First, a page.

I had SO. MANY. PROBLEMS with Throne of Glass. If you follow my updates on Goodreads, it probably seems like not ten pages went by without me griping about some figure of speech, easily guessed “twist,” or mischaracterization. I had problems with the character development, the writing, the “mystery”… and somehow, despite all this, I really, really enjoyed the book as a whole despite my nitpicking.

I have to admit, I was skeptical when I opened the book and saw that the author had dedicated it to her FictionPress readers. I mean, FictionPress? I remember my friend posting her (amateur and trope-filled) stories on there when we were both, like, twelve. (Dear friend: no hard feelings if you read this, okay? Like I said. We were twelve. At least you weren’t the one writing self-insert anime fanfic back then.) And there is definitely a feel to most of Throne of Glass reminiscent of a young fantasy fan taking elements from works they’ve enjoyed and sprinkling in a good-sized dose of fanfiction tropes, but instead of feeling ripped off, I had to grin a little. You do it for the preteen girls who dream of writing their own fantasy epic, Sarah J. Maas. I am 110% supportive of this, no sarcasm.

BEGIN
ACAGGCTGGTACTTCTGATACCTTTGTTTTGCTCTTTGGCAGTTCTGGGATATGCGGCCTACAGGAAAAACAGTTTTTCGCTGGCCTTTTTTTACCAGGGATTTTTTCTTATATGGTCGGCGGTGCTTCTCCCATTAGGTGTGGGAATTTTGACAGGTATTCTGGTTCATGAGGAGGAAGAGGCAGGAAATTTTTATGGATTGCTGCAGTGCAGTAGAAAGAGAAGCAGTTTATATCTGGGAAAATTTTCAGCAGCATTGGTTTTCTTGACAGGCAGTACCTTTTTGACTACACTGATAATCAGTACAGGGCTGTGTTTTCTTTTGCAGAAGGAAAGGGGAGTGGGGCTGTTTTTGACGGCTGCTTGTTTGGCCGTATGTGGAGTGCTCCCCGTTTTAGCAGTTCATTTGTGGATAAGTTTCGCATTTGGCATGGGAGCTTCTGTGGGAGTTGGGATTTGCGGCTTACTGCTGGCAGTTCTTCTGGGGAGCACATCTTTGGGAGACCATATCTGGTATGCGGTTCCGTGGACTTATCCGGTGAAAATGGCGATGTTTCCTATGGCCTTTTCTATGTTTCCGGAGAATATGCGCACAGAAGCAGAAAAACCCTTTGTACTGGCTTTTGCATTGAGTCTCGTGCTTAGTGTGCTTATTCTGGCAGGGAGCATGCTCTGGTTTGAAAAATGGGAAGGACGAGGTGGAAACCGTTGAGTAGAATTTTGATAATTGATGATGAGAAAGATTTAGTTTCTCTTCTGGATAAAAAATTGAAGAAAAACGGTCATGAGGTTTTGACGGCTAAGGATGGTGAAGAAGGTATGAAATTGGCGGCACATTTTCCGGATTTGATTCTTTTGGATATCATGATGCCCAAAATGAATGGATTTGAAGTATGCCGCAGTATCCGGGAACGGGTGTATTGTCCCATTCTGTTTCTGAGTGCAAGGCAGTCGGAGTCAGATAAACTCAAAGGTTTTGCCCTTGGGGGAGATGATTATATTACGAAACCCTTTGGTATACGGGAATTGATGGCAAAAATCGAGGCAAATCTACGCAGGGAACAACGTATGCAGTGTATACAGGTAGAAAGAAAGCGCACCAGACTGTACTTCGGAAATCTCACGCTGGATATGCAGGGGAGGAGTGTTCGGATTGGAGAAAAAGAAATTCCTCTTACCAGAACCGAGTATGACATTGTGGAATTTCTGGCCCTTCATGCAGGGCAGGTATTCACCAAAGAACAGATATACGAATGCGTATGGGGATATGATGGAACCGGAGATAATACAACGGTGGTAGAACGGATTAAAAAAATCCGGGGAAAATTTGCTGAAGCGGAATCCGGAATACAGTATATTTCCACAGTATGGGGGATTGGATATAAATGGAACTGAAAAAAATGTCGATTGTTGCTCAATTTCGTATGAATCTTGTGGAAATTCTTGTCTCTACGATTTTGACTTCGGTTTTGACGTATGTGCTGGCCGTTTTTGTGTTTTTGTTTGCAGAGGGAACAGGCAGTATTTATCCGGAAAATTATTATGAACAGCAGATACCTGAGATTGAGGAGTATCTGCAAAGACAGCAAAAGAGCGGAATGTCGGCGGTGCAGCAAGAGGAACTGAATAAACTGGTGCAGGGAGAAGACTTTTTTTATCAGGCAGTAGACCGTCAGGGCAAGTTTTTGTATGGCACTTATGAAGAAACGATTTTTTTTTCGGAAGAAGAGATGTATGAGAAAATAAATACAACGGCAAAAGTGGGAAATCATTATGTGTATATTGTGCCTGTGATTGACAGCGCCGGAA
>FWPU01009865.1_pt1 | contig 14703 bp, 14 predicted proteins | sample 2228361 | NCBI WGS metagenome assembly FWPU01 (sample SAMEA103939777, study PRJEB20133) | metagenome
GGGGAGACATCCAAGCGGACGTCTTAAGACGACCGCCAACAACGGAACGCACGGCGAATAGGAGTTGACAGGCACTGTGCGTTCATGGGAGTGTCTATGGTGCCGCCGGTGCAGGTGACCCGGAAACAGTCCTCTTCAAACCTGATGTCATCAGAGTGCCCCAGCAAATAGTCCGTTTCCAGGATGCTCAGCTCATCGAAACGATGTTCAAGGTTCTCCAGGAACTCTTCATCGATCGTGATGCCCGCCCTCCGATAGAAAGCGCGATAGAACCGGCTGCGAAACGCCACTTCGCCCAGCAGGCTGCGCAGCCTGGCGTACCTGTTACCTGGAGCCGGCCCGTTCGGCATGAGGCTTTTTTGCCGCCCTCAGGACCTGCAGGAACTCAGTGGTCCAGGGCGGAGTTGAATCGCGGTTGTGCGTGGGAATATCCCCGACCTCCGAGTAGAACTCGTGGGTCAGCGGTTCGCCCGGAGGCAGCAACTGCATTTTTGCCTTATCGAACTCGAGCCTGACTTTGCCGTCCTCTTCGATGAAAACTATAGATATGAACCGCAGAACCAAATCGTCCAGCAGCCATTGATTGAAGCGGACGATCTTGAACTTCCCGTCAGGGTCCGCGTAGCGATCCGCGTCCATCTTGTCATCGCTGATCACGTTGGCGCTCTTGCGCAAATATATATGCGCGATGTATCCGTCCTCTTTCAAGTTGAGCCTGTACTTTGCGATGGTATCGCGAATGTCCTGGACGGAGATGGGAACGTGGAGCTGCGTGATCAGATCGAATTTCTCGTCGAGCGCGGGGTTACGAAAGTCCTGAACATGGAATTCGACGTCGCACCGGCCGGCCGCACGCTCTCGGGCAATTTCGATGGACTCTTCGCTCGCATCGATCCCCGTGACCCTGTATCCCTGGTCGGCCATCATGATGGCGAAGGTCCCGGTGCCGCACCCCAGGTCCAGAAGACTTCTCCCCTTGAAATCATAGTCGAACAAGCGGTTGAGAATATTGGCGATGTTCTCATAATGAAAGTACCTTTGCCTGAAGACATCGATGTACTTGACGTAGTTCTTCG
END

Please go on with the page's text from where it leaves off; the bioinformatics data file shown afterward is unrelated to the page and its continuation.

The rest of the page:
Despite its predictability, I liked the main plot. I like stories about competitions, especially of the deadly sort. The Tests to decide the king’s champion were nothing new or innovative, but I can see how anything particularly complicated or over-the-top could feel out of place in the world of the book. They were just what they needed to be, although I wish a little more time had been spent on them and less on the love triangle! The big reveal of who had been murdering the contestants was pretty obvious, but certain others after, though not huge shocks, were interesting and set things up nicely for the rest of the series, as well as introducing some neat elements to the fantasy portion of the story.